I have no idea whether these charges of racism have merit. It’s pretty clear that the school is protecting LeBlanc, and that she’s unfit to be in the classroom. Beyond that… who knows?
I should mention here that there are other criticisms by teachers of Obama and/or the election which really do fall under the heading of free speech. Yes, threats of violence are inherently unacceptable, and over-the-top political rants are ill-advised, but that line is hard to draw. If I say I’m glad Obama was re-elected, is that OK? What about if I say I’m glad the amoral plutocrat didn’t get the gig? What if I call Romney a lying weasel fit only for fertilizer? The answer, to me, is that anything I say outside of the classroom, even if public, ought to be protected except in the case of threats, sedition, etc. I don’t lose my constitutional rights just become I’m employed as a teacher at a state university.
And, by extension, those public school teachers whose politics are different from mine ought to have the same protections. That would include Sharon Aceta, the Rock Hill, SC teacher who was briefly suspended for violating the school’s social media policy. Her Facebook post, on her personal page: “Congrats Obama. As one of my students sang down the hallway, ‘We get to keep our fooood stamps’...which I pay for because they can’t budget their money...and really, neither can you.” So freaking what? Yes, it’s a dumb comment, and likely (but not necessarily) a lie in that I bet she didn’t actually overhear a student, but it’s protected speech and the school system’s argument that “Sometimes you just can't speak out publicly about what you'd personally like to say, about anything” is frankly, more than a little creepy.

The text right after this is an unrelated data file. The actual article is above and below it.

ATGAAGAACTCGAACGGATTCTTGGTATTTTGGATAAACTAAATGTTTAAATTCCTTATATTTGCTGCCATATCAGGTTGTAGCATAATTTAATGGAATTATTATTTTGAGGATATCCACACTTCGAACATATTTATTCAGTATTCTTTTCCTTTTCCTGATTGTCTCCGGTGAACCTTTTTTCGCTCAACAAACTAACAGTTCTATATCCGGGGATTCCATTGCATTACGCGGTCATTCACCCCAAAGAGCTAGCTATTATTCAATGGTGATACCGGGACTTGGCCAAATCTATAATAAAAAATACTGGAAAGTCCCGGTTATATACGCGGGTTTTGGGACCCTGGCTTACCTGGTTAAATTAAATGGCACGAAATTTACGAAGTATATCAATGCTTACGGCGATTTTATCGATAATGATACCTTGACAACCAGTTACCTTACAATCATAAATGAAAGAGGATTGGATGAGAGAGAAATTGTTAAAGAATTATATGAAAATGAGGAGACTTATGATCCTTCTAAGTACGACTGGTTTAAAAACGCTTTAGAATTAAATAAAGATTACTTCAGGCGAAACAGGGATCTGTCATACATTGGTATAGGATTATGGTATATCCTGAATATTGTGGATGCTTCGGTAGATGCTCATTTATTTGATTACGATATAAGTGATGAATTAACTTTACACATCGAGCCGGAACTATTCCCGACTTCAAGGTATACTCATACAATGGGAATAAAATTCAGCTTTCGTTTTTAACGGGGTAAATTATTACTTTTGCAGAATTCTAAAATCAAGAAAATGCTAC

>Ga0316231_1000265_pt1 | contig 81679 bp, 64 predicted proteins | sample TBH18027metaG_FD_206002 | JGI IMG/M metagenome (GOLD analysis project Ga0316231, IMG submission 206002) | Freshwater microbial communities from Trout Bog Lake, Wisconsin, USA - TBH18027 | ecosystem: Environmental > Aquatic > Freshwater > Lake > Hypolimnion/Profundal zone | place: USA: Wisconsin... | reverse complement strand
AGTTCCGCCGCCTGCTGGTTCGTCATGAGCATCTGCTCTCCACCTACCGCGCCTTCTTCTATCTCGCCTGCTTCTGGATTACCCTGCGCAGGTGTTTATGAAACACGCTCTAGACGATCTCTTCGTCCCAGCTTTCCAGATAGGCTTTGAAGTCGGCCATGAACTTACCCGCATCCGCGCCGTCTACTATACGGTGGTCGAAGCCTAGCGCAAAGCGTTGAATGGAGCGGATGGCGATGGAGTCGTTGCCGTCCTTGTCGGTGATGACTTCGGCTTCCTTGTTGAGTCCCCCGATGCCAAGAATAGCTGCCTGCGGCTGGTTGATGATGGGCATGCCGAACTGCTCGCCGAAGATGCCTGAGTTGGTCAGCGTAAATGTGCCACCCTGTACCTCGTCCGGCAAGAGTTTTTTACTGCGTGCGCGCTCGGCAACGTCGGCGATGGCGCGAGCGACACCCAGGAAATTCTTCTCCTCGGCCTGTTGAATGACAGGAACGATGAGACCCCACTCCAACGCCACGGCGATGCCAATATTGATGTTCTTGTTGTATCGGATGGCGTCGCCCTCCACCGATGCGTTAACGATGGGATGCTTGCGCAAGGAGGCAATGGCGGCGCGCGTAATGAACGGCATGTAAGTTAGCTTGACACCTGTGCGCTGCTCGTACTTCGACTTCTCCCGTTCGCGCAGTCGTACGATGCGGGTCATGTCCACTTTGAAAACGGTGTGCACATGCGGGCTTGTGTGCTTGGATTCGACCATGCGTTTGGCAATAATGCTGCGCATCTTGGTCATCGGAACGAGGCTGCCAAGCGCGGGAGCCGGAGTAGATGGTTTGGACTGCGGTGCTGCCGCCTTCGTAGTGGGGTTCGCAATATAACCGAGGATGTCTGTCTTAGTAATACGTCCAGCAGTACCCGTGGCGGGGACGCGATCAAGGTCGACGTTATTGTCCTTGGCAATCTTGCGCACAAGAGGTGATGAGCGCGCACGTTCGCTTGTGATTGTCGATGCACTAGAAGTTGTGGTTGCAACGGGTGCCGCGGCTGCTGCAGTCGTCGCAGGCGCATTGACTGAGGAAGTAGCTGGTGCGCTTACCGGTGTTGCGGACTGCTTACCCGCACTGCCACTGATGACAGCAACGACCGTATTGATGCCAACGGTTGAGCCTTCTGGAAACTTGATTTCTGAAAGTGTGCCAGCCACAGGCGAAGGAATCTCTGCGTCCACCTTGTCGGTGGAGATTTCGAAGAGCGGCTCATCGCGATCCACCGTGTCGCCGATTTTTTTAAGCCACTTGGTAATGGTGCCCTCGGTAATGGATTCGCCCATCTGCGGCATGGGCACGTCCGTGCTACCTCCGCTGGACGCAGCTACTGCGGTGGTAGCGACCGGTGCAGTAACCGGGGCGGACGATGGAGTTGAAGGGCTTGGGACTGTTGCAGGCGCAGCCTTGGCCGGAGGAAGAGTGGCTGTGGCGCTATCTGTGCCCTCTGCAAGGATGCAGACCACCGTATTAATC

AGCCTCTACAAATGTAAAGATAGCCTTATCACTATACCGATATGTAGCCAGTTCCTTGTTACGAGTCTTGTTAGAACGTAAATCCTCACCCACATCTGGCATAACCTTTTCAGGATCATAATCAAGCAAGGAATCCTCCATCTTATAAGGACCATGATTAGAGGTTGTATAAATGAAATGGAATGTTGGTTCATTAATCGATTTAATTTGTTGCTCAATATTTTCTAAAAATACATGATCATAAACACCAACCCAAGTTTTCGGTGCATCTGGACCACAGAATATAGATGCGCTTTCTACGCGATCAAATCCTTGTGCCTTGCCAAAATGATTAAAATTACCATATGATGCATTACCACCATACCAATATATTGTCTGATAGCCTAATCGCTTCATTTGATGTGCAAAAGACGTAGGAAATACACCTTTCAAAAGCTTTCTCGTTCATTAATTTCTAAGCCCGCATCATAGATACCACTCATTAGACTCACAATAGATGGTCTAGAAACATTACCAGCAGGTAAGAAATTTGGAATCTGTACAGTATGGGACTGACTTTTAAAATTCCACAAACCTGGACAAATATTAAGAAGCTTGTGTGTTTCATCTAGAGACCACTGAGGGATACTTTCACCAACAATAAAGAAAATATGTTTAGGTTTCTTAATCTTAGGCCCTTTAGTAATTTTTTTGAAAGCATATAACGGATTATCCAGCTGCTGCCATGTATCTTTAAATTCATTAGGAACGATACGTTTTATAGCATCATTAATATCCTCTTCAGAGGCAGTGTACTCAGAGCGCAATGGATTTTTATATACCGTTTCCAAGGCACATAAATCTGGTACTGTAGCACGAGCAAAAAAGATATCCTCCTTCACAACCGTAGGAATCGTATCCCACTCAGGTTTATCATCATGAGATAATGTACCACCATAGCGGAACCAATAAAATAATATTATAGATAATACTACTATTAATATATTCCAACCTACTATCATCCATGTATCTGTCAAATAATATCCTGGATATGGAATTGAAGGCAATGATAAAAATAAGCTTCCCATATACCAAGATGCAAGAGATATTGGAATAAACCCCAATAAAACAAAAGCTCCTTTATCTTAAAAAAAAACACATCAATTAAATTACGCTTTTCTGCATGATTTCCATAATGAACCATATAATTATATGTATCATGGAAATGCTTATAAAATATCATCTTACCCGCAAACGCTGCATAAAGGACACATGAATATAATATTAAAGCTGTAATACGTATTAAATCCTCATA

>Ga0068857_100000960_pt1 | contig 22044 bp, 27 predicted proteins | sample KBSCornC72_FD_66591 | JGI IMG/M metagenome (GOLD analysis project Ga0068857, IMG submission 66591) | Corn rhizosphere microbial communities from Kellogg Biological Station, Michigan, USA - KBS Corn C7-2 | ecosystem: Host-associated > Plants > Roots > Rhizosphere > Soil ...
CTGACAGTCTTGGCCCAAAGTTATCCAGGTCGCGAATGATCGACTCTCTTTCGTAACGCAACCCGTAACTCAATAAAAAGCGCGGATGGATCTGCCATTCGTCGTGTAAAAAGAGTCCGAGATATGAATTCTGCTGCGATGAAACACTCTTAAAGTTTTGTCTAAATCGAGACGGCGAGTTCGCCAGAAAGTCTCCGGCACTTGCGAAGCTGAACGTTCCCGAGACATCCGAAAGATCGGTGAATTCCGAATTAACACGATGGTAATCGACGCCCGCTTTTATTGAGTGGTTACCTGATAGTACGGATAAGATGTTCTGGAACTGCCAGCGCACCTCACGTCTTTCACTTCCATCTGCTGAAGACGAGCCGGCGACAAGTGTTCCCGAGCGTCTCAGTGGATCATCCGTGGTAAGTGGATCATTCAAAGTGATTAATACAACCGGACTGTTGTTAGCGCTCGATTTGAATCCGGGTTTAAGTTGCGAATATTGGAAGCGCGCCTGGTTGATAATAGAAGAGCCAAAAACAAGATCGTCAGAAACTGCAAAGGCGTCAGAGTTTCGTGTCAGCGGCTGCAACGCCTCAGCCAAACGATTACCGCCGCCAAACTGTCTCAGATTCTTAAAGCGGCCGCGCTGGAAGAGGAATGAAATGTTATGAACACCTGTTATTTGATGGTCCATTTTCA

The same line of reasoning applies to unnamed Columbus, OH teacher who posted the following to his personal Facebook page: “Congrats to those dependent on government, homosexuals, potheads, JAY-Z fans, non Christians, non taxpayers, illegals, communists, Muslims, planned murder clinics, enemies of America, Satan You WON!” Wow. I mean, that’s some pretty choice stuff. Is this someone I want teaching my kids (if I had them)? Probably not. But a single heat-of-the-moment Facebook political rant isn’t enough to prove that he’s anything more sinister than someone with whom I’m not likely to see eye to eye politically, and the district was right not to over-react.
I should also mention that Facebook posts and tweets about students are a different matter. Depending on context, they could be simply letting off steam (I do this not infrequently). But naming names or calling students stupid (as opposed to having done something stupid, which intelligent people do all the time) does cross the line.
So… there’s the anti-Obama Curmie crowd: two teachers for in-class antics, a school system of overstepping its own authority, and one dumb comment that rightfully drew an investigation but no punishment that we know of.